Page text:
Out of the initial sample of N = 1,109 participants, n = 91 people were excluded due to missing information (e.g., gender, personality, etc.). Moreover, we further excluded n = 8 participants who were underage and, therefore, not eligible for study participation (e.g., one person reported being 2 years old). Since we also assessed daily hours of smartphone use, we excluded all participants who reported > 16 hours each day on the smartphone (n = 23). This variable is not studied further, but presented in the descriptive statistics and has also been included for quality check reasons (higher smartphone usage should be associated with higher SmUD, but clearly only to a small extent, because online time alone is not sufficient to assess SmUD). Finally, people who indicated the same consecutive response option for more than 20 personality items (before re-coding reverse-coded items), indicating careless response patterns, were excluded (n = 55). The effective sample was n = 932 (237 men and 695 women; Mage: 21.10, SD = 4.96 years). The distribution of highest education levels of the sample was as follows: Primary school graduation (0%), junior high school graduation (0,11%), graduated from high school (1,07%), studying for a bachelor's degree (92,70%), graduated from a bachelor's degree (4,83%), studying for a master's degree (0,54%), graduated from a master's degree (0,64%), doctoral study (0,11%), and doctoral degree (0%).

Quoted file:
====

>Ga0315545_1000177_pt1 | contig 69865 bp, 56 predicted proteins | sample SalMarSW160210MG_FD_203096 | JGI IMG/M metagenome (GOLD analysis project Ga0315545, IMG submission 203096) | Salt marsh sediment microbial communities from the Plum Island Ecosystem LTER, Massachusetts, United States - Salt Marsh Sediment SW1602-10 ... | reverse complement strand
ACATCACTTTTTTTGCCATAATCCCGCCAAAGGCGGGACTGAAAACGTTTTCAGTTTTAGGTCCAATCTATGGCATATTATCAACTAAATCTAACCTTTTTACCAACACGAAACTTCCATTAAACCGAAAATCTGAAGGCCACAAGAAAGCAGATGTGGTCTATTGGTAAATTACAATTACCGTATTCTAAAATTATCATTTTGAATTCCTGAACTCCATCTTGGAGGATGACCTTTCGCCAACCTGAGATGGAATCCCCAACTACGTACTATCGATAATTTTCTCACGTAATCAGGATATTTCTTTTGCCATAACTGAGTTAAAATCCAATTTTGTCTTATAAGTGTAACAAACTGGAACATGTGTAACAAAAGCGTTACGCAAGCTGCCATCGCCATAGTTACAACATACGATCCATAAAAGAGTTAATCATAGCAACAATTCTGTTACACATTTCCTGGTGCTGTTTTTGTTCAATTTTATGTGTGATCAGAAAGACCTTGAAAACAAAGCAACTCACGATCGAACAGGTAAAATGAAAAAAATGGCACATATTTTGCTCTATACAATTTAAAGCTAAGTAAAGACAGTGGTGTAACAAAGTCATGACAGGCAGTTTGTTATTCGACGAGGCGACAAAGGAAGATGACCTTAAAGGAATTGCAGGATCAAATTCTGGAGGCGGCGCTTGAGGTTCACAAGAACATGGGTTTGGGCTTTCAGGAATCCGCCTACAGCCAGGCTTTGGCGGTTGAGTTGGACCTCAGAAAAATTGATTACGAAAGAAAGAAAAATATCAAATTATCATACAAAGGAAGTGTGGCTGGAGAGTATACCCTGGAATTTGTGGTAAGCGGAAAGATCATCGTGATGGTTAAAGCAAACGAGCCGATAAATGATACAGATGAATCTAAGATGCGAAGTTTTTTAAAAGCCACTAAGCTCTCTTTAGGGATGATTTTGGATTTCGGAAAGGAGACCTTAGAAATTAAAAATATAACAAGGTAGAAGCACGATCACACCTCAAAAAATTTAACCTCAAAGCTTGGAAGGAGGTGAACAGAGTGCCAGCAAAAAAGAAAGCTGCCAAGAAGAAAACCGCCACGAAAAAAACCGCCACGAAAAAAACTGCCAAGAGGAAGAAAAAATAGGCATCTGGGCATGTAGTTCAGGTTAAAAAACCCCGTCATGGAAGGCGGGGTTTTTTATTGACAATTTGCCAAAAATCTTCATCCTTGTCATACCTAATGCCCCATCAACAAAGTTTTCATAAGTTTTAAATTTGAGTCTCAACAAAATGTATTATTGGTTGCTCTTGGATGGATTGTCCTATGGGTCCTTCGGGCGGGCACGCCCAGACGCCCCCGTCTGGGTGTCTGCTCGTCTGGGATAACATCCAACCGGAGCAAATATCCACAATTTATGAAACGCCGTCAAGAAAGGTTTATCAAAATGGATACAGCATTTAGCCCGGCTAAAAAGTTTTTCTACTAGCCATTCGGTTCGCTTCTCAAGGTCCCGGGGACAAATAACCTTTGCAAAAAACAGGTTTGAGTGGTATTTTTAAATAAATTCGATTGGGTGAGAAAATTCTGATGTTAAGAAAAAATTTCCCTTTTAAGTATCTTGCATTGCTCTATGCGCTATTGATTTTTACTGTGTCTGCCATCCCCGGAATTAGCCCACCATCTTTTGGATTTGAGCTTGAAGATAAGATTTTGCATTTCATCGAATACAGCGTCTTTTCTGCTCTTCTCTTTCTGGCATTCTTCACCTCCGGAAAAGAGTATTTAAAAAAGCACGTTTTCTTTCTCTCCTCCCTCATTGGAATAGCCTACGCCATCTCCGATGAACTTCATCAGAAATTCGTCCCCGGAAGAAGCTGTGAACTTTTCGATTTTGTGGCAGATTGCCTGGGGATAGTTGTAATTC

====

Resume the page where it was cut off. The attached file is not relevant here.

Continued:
This study was preregistered at the Open Science Framework: https://osf.io/wk6be. As mentioned in the introduction, we expected in the preregistration the Bergen Social Media Addiction Scale, the Smartphone Addiction Scale (short version), and fear of COVID-19 to be positively associated with each other. Moreover, low conscientiousness and high neuroticism should be associated with both SNUD/SmUD and neuroticism should be positively associated with FCV-19S. Several more hypotheses have been put forward regarding the Need Satisfaction Inventory (NSI), but this could not be investigated (see below).

Questionnaires